Sathnaam can’t be faulted for trying. According to the given links, he writes

    And God, I’ve tried. There was even a Sikh doctor I spent three months dating, even though it was evident from the beginning we had little in common, that our personalities did not mesh in any way. I told myself that I wanted to give you what you wanted, that I could bury my true desires to make you happy. But it slowly became apparent that I could never go through with a marriage in which I didn’t love the other person. I want more from my life than that.

    I think also a number of people are judging Sathnaam on the assumption that he should be following ‘normative’ Sikh practices. While in some way he, individually, may always feel a tie to the community, he seems to be searching for his path. He writes

    Having said that, it would be disingenuous of me to suggest that my decision is entirely intellectual or moral. I think I believe in God. Or at least I believe that we all have to answer for our actions, in one way or another, eventually. And if I had to pick a religion according to its founding principles, I would pick Sikhism. But I’m no saint, and many of my reasons for giving up on the arranged marriage thing are personal. Among them there is the simple fact that in the more than 20 set-ups I’ve had with Sikh girls over the past decade, I’ve not come close to finding someone I could spend the rest of my life with.

  21. Kamaldeep Singh says:

    There will always pioneers in all aspect of life, and the caste system is no exception, but the driver behind it is an important one.

    The picture that has been painted is far from that of a Pioneer:

    "When his mother came to stay with him, he had to throw away the left-behind nail varnish and knickers, dump the alcohol…"

    As well as:

    "…because of good luck and my own hard work, I have benefited from an education, and that education has taught me how to

    think for myself."

    The last one left a bad taste in my mouth.

    The number of Marriages taking place in the UK have fallen dramatically in the UK across the board and Sikhs have been effected by this also.

    I am of the belief that Sathnaam has adopted this mindset also, does not want to get married, which i have no problem with i reluctantly add, but there is no reason to play the martyr and hide behind the ideals of Sikhi.

  22. Kamaldeep Singh says:

    There will always pioneers in all aspect of life, and the caste system is no exception, but the driver behind it is an important one.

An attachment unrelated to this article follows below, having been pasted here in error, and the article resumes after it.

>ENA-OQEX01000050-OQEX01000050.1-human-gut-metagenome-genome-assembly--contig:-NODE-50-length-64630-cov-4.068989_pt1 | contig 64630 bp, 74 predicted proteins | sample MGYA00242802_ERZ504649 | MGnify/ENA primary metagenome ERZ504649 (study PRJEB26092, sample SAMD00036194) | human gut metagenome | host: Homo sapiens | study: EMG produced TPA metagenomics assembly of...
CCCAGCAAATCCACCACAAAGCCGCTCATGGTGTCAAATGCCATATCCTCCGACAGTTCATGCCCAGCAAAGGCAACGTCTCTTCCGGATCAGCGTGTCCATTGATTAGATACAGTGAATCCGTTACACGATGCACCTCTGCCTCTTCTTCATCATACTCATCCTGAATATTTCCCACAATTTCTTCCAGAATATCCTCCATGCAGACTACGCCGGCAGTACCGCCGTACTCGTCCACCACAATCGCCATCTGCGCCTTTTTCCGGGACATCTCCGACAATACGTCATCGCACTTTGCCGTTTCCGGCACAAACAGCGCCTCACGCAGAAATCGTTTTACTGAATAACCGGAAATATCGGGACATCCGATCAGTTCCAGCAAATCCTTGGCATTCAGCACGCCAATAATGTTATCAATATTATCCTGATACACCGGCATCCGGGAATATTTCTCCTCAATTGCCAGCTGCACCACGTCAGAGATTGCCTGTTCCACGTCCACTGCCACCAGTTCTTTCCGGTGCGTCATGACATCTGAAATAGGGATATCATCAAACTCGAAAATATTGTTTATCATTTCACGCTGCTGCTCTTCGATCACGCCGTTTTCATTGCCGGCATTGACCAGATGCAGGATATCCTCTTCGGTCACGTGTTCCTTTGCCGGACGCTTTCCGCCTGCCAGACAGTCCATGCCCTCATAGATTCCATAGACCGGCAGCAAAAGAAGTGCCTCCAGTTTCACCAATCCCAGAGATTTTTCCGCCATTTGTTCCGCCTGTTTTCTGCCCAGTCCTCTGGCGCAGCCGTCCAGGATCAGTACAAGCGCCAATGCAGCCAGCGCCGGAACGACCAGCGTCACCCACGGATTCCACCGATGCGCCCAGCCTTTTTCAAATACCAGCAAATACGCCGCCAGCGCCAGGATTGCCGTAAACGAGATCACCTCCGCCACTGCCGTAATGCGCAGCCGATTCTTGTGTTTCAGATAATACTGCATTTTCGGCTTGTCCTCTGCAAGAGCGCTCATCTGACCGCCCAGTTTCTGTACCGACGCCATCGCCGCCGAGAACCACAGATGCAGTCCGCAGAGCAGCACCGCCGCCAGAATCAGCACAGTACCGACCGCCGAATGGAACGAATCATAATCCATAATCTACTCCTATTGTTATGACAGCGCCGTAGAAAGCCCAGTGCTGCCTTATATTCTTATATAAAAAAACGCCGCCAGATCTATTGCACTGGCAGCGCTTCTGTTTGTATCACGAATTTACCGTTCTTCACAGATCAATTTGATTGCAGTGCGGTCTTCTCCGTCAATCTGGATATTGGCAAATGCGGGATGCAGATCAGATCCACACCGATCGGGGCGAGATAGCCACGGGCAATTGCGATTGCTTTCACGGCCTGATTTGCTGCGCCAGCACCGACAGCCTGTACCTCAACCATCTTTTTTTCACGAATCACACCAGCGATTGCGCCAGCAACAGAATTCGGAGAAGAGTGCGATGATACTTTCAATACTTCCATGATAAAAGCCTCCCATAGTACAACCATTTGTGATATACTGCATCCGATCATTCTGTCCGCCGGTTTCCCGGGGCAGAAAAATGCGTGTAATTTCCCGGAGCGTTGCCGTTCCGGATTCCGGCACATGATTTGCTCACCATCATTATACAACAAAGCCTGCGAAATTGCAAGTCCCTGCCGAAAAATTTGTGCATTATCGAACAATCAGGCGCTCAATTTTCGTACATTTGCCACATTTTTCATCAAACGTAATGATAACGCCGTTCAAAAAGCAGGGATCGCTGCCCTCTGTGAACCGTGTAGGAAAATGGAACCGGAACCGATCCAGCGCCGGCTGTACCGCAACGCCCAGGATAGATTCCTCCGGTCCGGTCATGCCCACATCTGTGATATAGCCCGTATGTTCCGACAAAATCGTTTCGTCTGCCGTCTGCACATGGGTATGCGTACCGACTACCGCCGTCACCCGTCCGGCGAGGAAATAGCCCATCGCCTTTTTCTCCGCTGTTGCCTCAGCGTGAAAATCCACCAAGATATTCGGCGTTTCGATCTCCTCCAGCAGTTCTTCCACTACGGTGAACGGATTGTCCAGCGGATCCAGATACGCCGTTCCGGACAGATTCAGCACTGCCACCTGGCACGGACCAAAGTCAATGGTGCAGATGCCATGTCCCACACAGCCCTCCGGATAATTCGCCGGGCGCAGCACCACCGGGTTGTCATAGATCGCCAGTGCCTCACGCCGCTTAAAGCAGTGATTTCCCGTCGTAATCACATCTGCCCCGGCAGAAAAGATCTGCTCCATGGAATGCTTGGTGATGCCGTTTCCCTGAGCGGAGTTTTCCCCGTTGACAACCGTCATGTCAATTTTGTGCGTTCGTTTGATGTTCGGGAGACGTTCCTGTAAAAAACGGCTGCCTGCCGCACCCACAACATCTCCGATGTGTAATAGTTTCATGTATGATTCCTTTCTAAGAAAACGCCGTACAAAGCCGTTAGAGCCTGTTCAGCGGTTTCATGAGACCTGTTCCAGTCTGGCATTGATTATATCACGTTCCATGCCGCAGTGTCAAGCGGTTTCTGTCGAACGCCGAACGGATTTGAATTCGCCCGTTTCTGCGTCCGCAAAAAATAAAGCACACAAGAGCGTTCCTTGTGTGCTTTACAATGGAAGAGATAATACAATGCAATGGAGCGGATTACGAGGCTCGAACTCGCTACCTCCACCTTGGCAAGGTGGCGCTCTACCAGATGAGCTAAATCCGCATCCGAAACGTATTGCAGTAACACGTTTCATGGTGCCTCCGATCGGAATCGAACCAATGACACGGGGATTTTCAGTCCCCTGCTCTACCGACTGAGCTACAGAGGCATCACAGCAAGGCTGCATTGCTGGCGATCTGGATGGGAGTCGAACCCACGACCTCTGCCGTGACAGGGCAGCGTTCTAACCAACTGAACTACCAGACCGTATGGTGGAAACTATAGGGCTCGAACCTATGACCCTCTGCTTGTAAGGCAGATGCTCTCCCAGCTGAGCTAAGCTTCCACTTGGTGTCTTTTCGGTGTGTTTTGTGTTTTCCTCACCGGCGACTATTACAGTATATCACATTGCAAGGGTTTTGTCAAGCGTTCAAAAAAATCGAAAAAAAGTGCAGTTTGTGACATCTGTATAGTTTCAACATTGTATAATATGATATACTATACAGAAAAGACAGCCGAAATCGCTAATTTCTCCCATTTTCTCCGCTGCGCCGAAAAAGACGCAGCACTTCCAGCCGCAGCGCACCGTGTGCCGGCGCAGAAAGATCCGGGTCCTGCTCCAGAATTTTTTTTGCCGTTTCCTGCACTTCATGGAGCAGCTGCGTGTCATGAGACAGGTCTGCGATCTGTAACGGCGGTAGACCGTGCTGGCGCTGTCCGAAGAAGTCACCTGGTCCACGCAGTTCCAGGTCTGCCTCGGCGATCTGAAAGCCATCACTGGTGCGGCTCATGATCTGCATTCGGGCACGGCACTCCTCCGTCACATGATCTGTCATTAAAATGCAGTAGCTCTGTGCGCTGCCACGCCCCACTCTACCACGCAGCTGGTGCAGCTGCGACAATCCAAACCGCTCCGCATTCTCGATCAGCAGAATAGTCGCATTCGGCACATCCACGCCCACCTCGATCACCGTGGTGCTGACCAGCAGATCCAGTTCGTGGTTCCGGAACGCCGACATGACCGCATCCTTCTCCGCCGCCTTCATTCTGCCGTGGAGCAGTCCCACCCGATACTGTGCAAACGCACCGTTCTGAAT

The picture that has been painted is far from that of a Pioneer:

    “When his mother came to stay with him, he had to throw away the left-behind nail varnish and knickers, dump the alcohol…”

    As well as:

    “…because of good luck and my own hard work, I have benefited from an education, and that education has taught me how to
    think for myself.”

    The last one left a bad taste in my mouth.

    The number of Marriages taking place in the UK have fallen dramatically in the UK across the board and Sikhs have been effected by this also.

    I am of the belief that Sathnaam has adopted this mindset also, does not want to get married, which i have no problem with i reluctantly add, but there is no reason to play the martyr and hide behind the ideals of Sikhi.

  23. projectnaad says:

    God has given us the free will to decide how we choose to live our lives and who we marry. But if you are a SIkh and you are following the spiritual lifestyle then it would be much better to marry someone who is on the same path or who would love to live the Skh Dharmic lifestyle. Apart from that you can marry a person of any caste or race you wish.

  24. projectnaad says:

    God has given us the free will to decide how we choose to live our lives and who we marry. But if you are a SIkh and you are following the spiritual lifestyle then it would be much better to marry someone who is on the same path or who would love to live the Skh Dharmic lifestyle. Apart from that you can marry a person of any caste or race you wish.

  25. Phulkari says:

    Even though I have not read the book, based on the clips provided by Sundari and Jodha (thank you to you both for highlighting this piece), I think one of the most powerful aspects of this book will be the male perspective of a 2nd generation Punjabi Sikh in the Diaspora on his relationship with his mother. His discussions of marriage, community, religion, and mental/emotional health will be particularly unique and insightful. Too often this form of expression is viewed as part of the female realm in our community and male voices are quiet (I would even argue silenced). However, we know that Punjabi Sikh males’ relationships with their mothers are generally quite unique based on an emotional intimacy generally not shared with fathers and different from that of a mother-daughter relationship. Can't wait to read it!

  26. Phulkari says:

    Even though I have not read the book, based on the clips provided by Sundari and Jodha (thank you to you both for highlighting this piece), I think one of the most powerful aspects of this book will be the male perspective of a 2nd generation Punjabi Sikh in the Diaspora on his relationship with his mother. His discussions of marriage, community, religion, and mental/emotional health will be particularly unique and insightful. Too often this form of expression is viewed as part of the female realm in our community and male voices are quiet (I would even argue silenced). However, we know that Punjabi Sikh males relationships with their mothers are generally quite unique based on an emotional intimacy generally not shared with fathers and different from that of a mother-daughter relationship. Can’t wait to read it!